Building a Coin Collection - Choosing a Coin Type and Series to Collect
Billions of beautiful and fascinating coins exist, and there are as many ways to collect them as there are collectors. The sheer number and variety of coins make it difficult to choose which you might want to collect. This article aims to help make those new to numismatics aware of various coins so they can choose one that fits their interest — and their budget.
You can collect coins based on date, grade, type, year, design, or topic. Some people enjoy collecting coins with minting mistakes, also known as mint errors.
Before choosing which to pursue, take a careful look at the likely expense of completing it. Some types of collections become impossible to complete within your budget.
Collecting by date:
This type of collection consists of having a specific coin of every date since the coin was minted. For example, the collector could have a series of Indian head cents for each year, from 1859 to 1909, when the last Indian head cent was minted. To be even more complete, you can collect a series of coins by both date and mintmark.
Collecting by grade:
In grading, numismatic experts judge the physical condition of a coin. Grades range from Poor (their design has almost completely worn away) to the Ultimate Uncirculated (a coin with absolutely no wear and no flaws visible to the naked eye). Over 99.9% of all coins fall somewhere between these two extremes. Grades are expressed on the 70-point Sheldon Coin Grading Scale. Grading services, most prominently Numismatic Guaranty Corporation and the Professional Coin Grading Service, employ the experts who determine coin grades.
Perhaps a collector likes the idea of owning coins that have never been in circulation. Someone else might focus on coins that are struck for collectors, known as Proof.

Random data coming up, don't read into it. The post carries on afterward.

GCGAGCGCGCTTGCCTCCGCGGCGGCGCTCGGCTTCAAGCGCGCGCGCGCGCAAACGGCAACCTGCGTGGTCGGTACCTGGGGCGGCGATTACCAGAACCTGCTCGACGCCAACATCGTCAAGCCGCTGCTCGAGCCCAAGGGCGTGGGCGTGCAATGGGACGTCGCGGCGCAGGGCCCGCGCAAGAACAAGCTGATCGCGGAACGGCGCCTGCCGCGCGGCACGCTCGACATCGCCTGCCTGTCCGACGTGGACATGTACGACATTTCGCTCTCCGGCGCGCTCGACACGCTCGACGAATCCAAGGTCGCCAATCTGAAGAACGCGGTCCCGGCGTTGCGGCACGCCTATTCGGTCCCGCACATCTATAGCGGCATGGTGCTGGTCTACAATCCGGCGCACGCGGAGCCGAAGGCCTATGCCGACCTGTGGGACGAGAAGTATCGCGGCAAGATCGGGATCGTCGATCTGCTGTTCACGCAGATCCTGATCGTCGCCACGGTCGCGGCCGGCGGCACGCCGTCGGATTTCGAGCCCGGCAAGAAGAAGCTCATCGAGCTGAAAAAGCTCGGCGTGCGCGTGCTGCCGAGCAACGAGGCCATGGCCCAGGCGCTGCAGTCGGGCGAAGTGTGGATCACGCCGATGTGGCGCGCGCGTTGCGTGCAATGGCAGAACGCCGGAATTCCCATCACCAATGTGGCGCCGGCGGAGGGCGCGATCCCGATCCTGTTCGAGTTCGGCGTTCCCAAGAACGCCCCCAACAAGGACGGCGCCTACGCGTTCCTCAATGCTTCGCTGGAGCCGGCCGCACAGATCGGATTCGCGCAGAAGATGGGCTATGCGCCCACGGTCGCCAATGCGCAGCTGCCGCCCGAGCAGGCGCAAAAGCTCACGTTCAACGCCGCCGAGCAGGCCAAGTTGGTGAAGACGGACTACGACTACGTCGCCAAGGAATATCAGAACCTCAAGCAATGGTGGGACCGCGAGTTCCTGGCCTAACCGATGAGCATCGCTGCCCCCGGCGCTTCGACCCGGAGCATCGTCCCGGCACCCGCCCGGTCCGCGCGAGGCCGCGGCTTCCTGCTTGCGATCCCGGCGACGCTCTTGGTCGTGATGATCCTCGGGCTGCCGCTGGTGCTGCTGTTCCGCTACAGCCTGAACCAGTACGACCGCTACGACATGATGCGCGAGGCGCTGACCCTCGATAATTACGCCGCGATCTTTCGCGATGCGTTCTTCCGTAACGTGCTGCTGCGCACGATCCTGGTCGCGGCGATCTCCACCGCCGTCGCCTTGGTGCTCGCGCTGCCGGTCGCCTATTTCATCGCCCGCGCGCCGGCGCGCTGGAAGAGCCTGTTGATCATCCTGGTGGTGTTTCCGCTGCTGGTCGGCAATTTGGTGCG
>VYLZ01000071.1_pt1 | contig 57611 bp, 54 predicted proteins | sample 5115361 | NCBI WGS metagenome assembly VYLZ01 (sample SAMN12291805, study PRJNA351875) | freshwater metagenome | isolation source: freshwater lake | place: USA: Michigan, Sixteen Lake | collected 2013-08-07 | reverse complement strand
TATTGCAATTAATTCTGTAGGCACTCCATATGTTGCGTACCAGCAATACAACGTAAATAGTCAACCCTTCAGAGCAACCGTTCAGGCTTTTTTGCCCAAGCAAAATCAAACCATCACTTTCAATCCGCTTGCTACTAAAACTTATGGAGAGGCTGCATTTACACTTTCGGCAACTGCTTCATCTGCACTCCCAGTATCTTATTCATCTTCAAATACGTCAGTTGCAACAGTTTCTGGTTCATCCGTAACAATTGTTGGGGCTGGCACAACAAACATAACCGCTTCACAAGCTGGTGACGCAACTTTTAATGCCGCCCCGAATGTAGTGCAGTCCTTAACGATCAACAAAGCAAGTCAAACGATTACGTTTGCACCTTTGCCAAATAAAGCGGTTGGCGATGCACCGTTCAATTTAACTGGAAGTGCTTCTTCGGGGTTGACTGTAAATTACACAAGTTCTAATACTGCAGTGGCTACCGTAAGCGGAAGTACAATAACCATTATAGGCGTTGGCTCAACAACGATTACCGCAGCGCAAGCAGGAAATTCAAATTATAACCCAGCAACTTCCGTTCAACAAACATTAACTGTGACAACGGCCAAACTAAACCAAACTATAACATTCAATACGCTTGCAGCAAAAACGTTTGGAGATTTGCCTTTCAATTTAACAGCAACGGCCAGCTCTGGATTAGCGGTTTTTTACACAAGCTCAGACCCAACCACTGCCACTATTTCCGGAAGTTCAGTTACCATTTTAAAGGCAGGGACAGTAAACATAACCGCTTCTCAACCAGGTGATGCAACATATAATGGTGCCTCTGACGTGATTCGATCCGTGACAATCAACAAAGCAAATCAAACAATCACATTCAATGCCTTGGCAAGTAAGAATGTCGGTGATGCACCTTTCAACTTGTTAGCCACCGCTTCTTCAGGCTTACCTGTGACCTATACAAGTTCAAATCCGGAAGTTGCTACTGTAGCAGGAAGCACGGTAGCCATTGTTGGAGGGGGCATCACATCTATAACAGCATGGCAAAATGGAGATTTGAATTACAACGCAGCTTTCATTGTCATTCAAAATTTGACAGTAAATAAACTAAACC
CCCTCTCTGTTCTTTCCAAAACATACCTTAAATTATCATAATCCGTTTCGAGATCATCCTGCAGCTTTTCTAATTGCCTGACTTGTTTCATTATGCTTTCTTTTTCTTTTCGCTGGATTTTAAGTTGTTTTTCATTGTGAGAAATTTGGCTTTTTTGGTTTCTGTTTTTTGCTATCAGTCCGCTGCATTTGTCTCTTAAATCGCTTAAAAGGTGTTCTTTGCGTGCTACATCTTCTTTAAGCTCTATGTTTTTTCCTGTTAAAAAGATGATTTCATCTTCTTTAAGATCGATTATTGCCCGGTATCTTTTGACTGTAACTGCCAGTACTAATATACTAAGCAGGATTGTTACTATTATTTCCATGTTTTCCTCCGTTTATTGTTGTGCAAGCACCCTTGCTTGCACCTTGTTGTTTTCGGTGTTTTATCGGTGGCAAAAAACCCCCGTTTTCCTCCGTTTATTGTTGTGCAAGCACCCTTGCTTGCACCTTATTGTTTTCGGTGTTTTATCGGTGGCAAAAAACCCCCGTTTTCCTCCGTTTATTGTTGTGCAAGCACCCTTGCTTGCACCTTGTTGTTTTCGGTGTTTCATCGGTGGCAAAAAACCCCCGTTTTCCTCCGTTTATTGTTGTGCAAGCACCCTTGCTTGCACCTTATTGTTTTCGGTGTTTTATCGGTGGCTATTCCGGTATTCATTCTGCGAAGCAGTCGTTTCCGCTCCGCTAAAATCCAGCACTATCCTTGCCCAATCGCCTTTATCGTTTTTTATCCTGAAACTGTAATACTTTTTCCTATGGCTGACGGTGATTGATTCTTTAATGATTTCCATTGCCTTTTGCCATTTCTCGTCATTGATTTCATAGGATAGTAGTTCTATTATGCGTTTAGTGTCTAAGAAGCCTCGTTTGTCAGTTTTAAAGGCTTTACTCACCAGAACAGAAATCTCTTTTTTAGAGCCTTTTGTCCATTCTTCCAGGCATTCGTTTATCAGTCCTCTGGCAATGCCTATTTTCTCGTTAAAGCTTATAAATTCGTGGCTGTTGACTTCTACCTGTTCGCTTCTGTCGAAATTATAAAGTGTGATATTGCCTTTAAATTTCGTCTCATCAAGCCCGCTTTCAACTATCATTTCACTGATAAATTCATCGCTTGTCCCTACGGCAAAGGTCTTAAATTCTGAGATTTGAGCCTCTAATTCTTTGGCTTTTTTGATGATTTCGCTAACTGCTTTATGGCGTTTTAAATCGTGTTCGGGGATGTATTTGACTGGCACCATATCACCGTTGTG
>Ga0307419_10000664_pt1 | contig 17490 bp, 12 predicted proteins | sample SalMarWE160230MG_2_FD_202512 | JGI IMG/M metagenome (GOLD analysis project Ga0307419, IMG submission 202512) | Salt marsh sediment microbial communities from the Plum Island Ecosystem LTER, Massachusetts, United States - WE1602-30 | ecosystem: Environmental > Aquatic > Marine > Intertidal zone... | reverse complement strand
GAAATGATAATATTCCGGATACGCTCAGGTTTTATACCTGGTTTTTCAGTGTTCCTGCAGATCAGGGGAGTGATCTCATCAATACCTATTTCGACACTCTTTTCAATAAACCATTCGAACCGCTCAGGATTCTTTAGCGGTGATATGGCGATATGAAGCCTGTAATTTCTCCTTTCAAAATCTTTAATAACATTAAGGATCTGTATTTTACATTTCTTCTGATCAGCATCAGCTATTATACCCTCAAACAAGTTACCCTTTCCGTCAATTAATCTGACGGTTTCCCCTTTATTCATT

But beware: because generally, the better the condition, the more expensive coins become.
Collecting by type:
In this specialty, usually referred to as "type-set collecting," coins are collected because of their designs. For example, if you decided to collect nickels, your type set would include shield nickels, Buffalo nickels, Jefferson nickels, and others.
Type-set collecting offers numismatists some variety in their collections and is one of the more fun ways to collect.
Collecting by topic:
Collecting by the topic of coin designs, or topical collecting, is another fun basis for a collection. Unlike type-set collecting, topical collecting doesn't limit coins to particular denominations, such as nickels or pennies. You have the freedom to choose any coin as long as it includes the same subject of design, such as animals, modes of transportation, artists, or famous people.
Collecting error coins:
An error coin is produced when the mint's equipment or its staff introduce flaws in coins.
Although collecting error coins can be challenging due to the concern of counterfeit error coins, this corner of numismatics can be an exciting hobby. Error coins are counterfeiting targets because genuine examples can be worth a significant amount of money.
Examples of errors include broadstrike, off-center, die-breaks, and strike through coins.
No matter which of the many types of collections you choose to begin, it is always important to remember that numismatics should be enjoyable, and within your budget.